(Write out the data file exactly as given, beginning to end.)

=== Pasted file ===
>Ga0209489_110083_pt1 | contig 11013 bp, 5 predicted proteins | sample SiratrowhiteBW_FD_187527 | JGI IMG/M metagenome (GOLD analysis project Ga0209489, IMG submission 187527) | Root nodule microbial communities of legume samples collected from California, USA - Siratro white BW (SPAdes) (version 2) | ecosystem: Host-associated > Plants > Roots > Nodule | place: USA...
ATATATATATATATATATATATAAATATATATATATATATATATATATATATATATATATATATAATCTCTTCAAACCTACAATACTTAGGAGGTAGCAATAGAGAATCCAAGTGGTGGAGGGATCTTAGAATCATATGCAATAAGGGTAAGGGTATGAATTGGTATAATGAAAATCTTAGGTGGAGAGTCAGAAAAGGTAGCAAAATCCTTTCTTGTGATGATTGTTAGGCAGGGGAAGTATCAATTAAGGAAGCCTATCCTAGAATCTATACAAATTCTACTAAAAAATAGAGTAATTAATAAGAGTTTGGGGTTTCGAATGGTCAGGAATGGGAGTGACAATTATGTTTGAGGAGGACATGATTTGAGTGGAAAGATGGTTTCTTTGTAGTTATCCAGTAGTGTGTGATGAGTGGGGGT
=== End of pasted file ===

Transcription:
>Ga0209489_110083_pt1 | contig 11013 bp, 5 predicted proteins | sample SiratrowhiteBW_FD_187527 | JGI IMG/M metagenome (GOLD analysis project Ga0209489, IMG submission 187527) | Root nodule microbial communities of legume samples collected from California, USA - Siratro white BW (SPAdes) (version 2) | ecosystem: Host-associated > Plants > Roots > Nodule | place: USA...
ATATATATATATATATATATATAAATATATATATATATATATATATATATATATATATATATATAATCTCTTCAAACCTACAATACTTAGGAGGTAGCAATAGAGAATCCAAGTGGTGGAGGGATCTTAGAATCATATGCAATAAGGGTAAGGGTATGAATTGGTATAATGAAAATCTTAGGTGGAGAGTCAGAAAAGGTAGCAAAATCCTTTCTTGTGATGATTGTTAGGCAGGGGAAGTATCAATTAAGGAAGCCTATCCTAGAATCTATACAAATTCTACTAAAAAATAGAGTAATTAATAAGAGTTTGGGGTTTCGAATGGTCAGGAATGGGAGTGACAATTATGTTTGAGGAGGACATGATTTGAGTGGAAAGATGGTTTCTTTGTAGTTATCCAGTAGTGTGTGATGAGTGGGGGT